Future medical technology: 4 concrete starting points for the digital transformation

(Estimated reading time: 2 - 4 minutes)
Wolfgang Renner

Wolfgang Renner

Heads the health market and medical technology department of KUMAVISION and is also responsible for quality management in this function

One thing is certain: Without the digital transformation, SMEs in the medical technology sector in Germany will have difficulties in being competitive in the future. It is therefore important for decision-makers to set clear corporate strategic goals and to know how the digitization and automation of existing processes can support them in achieving these goals. Existing processes must be digitized to continue to ensure future security and resilience. In order for this digital transformation of a company to be implemented in a meaningful, targeted and successful manner, strategic digitization advice from experienced experts is recommended.

KUMAVISION industry expert Wolfgang Renner has presented various digital approaches. In doing so, he focused on the main topics that will primarily concern medical technology with regard to digitization in the coming years:

Regulatory requirements

The European Medical Devices Regulation (MDR) is currently the biggest and most pressing topic that is driving the medical technology industry. It not only creates increased documentation effort, but also inhibits and increases the cost of innovation. Automation solutions are the only way for companies to cope with the enormous additional effort. An integrated ERP software can, for example, map the necessary processes in an MDR-compliant manner. Integration here means, among other things, the integration of tools and services of the Microsoft platform. With Power BI For example, business data can be recorded and analyzed. With Power Automate, companies can automate reconciliation processes and other routine tasks. Azure IoT Central, for example, helps collect and evaluate device data. However, other software components can also be integrated into the ERP system. This means that development, production, purchasing, quality assurance and management, sales, logistics, customer service, technical field service, financial accounting and controlling can communicate with each other, for example, since all areas work with a uniform database. In this way, processes can be monitored, company areas networked, information processed, data silos avoided and the error rate reduced at the same time. Of course, which tools are meaningfully integrated always depends on the individual process requirements of the respective company.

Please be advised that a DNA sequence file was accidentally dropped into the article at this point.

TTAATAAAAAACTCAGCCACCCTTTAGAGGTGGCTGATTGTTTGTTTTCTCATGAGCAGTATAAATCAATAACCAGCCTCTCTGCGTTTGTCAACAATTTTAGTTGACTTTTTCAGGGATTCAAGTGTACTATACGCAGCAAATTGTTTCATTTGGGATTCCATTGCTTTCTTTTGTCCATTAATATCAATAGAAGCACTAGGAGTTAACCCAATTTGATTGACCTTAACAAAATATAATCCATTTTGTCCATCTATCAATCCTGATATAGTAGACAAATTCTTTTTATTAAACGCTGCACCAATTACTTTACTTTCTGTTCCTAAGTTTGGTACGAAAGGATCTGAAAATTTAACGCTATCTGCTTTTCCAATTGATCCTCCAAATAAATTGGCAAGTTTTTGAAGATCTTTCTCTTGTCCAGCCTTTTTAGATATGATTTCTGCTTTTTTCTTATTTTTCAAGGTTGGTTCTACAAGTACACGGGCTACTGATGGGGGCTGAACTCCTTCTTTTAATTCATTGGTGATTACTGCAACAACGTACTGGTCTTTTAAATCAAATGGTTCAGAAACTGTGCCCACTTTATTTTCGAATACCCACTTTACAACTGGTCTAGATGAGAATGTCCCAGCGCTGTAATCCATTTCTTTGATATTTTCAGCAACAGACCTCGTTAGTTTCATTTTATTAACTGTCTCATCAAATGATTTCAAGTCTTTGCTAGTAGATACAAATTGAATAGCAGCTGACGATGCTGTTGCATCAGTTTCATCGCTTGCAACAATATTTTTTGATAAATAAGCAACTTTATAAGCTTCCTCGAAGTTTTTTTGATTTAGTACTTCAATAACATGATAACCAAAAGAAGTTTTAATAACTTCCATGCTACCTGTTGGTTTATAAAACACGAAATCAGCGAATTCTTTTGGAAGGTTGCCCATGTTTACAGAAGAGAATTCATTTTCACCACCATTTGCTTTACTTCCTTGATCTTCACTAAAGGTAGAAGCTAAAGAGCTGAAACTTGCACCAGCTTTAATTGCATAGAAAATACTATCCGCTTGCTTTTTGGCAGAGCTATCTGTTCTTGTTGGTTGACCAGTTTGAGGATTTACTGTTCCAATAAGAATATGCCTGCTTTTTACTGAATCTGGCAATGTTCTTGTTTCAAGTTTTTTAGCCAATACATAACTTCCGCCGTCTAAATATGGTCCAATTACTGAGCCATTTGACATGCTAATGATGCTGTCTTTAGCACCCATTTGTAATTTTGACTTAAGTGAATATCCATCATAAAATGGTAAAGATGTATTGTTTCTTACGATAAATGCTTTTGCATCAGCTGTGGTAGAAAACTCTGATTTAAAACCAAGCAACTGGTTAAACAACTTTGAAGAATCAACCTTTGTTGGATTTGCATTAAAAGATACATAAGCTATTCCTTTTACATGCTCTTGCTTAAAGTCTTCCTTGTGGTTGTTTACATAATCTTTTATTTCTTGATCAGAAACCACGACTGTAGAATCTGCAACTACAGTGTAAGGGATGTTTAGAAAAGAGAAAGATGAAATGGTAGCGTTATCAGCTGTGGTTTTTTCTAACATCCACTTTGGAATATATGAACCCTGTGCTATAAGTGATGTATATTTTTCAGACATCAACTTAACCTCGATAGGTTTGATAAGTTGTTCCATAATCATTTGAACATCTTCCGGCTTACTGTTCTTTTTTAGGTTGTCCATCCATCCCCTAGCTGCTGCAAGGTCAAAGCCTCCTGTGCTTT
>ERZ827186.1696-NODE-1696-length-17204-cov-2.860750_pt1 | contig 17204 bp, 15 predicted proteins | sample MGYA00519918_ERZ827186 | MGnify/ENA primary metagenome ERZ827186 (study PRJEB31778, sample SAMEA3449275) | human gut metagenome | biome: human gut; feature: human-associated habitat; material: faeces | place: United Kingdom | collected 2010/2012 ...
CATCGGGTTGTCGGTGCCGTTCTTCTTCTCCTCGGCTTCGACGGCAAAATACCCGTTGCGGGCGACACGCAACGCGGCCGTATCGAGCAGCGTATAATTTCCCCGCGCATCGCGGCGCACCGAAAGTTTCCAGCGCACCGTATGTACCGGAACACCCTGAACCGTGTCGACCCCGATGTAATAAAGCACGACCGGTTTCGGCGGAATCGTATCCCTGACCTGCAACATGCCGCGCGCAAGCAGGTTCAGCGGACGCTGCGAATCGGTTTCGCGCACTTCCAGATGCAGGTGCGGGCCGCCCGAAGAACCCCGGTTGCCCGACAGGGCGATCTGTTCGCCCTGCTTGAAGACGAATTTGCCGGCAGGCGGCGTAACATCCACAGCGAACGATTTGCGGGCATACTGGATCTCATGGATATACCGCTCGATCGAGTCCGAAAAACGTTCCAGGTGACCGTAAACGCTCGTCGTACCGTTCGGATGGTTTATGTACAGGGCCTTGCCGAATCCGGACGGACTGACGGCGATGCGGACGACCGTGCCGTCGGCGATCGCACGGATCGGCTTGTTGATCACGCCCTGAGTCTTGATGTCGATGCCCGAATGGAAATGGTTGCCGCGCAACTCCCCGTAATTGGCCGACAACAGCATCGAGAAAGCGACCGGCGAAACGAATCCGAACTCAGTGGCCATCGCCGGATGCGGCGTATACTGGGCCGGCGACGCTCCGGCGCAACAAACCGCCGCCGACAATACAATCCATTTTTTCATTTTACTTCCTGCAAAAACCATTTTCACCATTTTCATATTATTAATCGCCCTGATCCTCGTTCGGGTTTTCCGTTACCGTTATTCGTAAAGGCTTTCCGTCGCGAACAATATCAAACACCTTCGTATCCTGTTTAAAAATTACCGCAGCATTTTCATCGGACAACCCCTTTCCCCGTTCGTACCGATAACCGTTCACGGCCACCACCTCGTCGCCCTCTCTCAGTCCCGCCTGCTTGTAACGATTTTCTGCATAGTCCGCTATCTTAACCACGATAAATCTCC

Digital Business Models